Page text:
Blogging and Tweeting Brands

In a recent MIT Sloan Management Review post, a research study applauded Fortune 500 companies for their efforts and progress of becoming more social. In the report, it showed that 28 percent of the Fortune 500 companies had blogs. In addition, 73 percent of the Fortune 500 companies have a corporate Twitter account. A Forbes post named Twitter the fastest growing social platform in the world. However, less than 20 percent of the Fortune 250 companies have CMOs on Twitter and of the 20 percent of the Fortune 250 CMOs on Twitter, more than half are below average in being very social.

For brands, there is a knack to using Twitter. Research has to be done before engaging customers. Companies need to know how their customers use Twitter by finding out if there are any conversations happening about their brand, product, service or industry. Also, it is good to know what customers are tweeting about in regards to brand. Also, companies need to know why Twitter is being used in the first place.  They have to determine what is to be achieved. After determining its use, a branded or personal profile has to be created. Employees are using Twitter to primarily engage with people on behalf of the company, they should have a branded profile. A branded profile is one that clearly identifies the user as an employee of the company or has a branded background picture and bio. Sometimes, a more personal profile that unites your a personal brand with that of the company can be used.

For blogging, there are practices that need to put into play as well.  First and foremost, blogging can lead to legal issues. Companies should have real concerns about liability, exclusions and limitations, and indemnity for statements made by employees that are harmful to others. The site should carry some sort of disclaimer and limitation of liability. It is necessary that whoever is writing the blog and senior management know what they are doing. They should be educated by the corporate communications and legal department about what blogs are and how they might affect business.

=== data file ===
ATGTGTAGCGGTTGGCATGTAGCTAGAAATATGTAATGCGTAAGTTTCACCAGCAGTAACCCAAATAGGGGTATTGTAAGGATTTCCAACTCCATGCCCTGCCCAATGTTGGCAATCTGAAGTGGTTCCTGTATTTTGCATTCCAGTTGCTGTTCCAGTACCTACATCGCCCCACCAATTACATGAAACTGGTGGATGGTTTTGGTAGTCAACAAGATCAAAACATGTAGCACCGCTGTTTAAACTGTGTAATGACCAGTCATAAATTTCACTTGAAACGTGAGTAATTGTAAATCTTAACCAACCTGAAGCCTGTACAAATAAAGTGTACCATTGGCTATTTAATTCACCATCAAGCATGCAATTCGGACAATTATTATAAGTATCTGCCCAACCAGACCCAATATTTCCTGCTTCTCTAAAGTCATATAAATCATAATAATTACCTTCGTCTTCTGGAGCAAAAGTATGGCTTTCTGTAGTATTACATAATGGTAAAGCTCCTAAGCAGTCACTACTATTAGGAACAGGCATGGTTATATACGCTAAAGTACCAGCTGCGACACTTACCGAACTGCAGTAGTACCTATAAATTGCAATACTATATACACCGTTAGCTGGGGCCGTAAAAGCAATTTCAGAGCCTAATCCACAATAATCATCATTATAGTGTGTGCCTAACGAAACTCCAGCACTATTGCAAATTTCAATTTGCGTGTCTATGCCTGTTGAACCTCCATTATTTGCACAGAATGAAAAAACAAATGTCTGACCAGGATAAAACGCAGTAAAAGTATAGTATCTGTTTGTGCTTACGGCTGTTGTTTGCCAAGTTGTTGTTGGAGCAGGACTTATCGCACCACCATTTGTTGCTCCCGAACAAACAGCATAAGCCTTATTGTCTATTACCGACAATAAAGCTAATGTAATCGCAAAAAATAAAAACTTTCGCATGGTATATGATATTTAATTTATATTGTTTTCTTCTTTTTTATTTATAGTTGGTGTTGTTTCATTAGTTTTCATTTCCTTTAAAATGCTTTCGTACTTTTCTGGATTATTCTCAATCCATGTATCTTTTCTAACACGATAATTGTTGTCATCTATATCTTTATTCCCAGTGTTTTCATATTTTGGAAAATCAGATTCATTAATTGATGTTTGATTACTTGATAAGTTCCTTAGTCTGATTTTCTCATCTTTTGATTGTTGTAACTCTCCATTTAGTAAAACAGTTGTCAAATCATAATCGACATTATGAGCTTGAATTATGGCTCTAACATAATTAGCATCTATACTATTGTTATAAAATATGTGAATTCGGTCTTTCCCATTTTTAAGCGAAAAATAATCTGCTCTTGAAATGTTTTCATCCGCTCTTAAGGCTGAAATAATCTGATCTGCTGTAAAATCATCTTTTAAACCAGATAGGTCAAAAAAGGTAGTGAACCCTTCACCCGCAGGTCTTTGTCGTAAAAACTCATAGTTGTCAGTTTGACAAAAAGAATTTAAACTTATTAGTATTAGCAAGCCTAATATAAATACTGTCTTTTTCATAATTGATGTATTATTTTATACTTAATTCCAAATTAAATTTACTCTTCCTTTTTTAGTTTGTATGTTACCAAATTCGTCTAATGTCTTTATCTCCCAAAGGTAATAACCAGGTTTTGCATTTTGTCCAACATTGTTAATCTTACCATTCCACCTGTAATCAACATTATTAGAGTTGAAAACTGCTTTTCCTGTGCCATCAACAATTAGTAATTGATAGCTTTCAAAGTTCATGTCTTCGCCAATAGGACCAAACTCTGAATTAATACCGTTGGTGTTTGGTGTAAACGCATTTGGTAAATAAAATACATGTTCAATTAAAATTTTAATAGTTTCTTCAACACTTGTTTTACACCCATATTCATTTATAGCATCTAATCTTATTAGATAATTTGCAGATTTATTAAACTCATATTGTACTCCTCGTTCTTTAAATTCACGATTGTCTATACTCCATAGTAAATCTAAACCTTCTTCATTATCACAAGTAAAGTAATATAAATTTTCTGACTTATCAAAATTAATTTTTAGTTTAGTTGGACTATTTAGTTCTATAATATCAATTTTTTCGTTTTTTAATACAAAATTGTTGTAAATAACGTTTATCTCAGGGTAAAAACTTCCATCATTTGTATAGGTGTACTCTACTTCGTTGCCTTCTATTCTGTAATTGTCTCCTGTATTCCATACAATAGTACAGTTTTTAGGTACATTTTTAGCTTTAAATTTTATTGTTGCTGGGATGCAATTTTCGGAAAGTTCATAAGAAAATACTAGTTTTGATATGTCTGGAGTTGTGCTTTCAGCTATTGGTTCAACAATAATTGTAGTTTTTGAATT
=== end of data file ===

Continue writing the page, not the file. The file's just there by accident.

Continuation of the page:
Blogging policies should be created to prevent the possibility of leaking trade secrets or financial information and ensure that trade secrets are kept secret and personal lives do not become public. It should become a marketing blog. In a blog, customers are looking for real answers and honest opinions not empty advertising. Keeping a blog fresh with new content and making it easy to add onto so it can be updated constantly keeps the readers coming back. The blog can be used to interact with customers so that the company’s core values, mission, goals and direction are reflected. Also, employees should be encouraged to use it, but they need to be reminded of the public nature of the blogs and the ramifications for their actions.

            Whole Foods utilizes Twitter as a main source of promotion for their company. Their research showed that most of their customers are young, conservative and business-oriented. They tend to be more businesslike on social media therefore engage Twitter more often than Facebook. John Mackey, CEO of Whole Foods, has his own blog and the company has a blog easily accessible on their website. This popular blog is full of how-to’s, best practices and exciting product ideas. Wegman’s changes their blog design every few weeks to reflect colorful seasonal themes. The company has managed to attract a loyal and engaged audience through posts from President Danny Wegman and other store employees on ideas for entertaining at home, recipes and nutrition. In fact, there was a post where the deli chef was responding to questions by telling customers which aisle to find ingredients for some tasty muffins.






The 10 Best Corporate Blogs in the World (January 10, 2011),


Afshar, Vala (February 25, 2013), The Top Social CMOs of Fortune 250 Companies on Twitter,


White, Kari, Corporate Blogging: 7 Best Practices,


Brito, Michael (June 2009), 10 Twitter Best Practices for Brands,


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